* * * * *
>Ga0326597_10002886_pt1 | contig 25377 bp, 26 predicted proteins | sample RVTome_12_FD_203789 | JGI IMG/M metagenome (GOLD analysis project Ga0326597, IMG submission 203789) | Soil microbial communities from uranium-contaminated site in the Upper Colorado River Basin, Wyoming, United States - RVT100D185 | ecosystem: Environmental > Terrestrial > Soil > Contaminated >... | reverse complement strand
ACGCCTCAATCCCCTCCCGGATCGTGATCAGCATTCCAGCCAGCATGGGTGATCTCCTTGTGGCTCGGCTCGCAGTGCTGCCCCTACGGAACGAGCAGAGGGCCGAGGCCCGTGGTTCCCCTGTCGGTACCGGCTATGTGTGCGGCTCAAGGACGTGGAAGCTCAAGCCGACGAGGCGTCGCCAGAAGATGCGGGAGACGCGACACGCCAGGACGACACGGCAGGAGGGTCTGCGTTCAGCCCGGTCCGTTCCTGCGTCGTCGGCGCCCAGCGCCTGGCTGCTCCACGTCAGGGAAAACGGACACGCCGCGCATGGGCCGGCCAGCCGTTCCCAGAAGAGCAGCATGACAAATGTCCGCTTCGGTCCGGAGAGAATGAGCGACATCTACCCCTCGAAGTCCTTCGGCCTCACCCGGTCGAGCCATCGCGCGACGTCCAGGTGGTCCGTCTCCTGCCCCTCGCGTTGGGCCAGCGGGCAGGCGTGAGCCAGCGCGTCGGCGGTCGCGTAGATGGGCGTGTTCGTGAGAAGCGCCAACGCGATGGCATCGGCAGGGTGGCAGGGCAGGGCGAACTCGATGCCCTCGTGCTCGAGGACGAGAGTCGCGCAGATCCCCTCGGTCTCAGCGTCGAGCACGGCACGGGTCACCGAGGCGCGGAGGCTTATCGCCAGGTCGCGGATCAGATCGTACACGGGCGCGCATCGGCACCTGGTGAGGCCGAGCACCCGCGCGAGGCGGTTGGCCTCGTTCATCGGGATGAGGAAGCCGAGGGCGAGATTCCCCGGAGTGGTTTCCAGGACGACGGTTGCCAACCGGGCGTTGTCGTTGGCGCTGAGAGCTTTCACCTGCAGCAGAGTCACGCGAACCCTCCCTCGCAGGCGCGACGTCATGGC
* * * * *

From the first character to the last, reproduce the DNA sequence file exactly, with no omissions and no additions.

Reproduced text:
>Ga0326597_10002886_pt1 | contig 25377 bp, 26 predicted proteins | sample RVTome_12_FD_203789 | JGI IMG/M metagenome (GOLD analysis project Ga0326597, IMG submission 203789) | Soil microbial communities from uranium-contaminated site in the Upper Colorado River Basin, Wyoming, United States - RVT100D185 | ecosystem: Environmental > Terrestrial > Soil > Contaminated >... | reverse complement strand
ACGCCTCAATCCCCTCCCGGATCGTGATCAGCATTCCAGCCAGCATGGGTGATCTCCTTGTGGCTCGGCTCGCAGTGCTGCCCCTACGGAACGAGCAGAGGGCCGAGGCCCGTGGTTCCCCTGTCGGTACCGGCTATGTGTGCGGCTCAAGGACGTGGAAGCTCAAGCCGACGAGGCGTCGCCAGAAGATGCGGGAGACGCGACACGCCAGGACGACACGGCAGGAGGGTCTGCGTTCAGCCCGGTCCGTTCCTGCGTCGTCGGCGCCCAGCGCCTGGCTGCTCCACGTCAGGGAAAACGGACACGCCGCGCATGGGCCGGCCAGCCGTTCCCAGAAGAGCAGCATGACAAATGTCCGCTTCGGTCCGGAGAGAATGAGCGACATCTACCCCTCGAAGTCCTTCGGCCTCACCCGGTCGAGCCATCGCGCGACGTCCAGGTGGTCCGTCTCCTGCCCCTCGCGTTGGGCCAGCGGGCAGGCGTGAGCCAGCGCGTCGGCGGTCGCGTAGATGGGCGTGTTCGTGAGAAGCGCCAACGCGATGGCATCGGCAGGGTGGCAGGGCAGGGCGAACTCGATGCCCTCGTGCTCGAGGACGAGAGTCGCGCAGATCCCCTCGGTCTCAGCGTCGAGCACGGCACGGGTCACCGAGGCGCGGAGGCTTATCGCCAGGTCGCGGATCAGATCGTACACGGGCGCGCATCGGCACCTGGTGAGGCCGAGCACCCGCGCGAGGCGGTTGGCCTCGTTCATCGGGATGAGGAAGCCGAGGGCGAGATTCCCCGGAGTGGTTTCCAGGACGACGGTTGCCAACCGGGCGTTGTCGTTGGCGCTGAGAGCTTTCACCTGCAGCAGAGTCACGCGAACCCTCCCTCGCAGGCGCGACGTCATGGC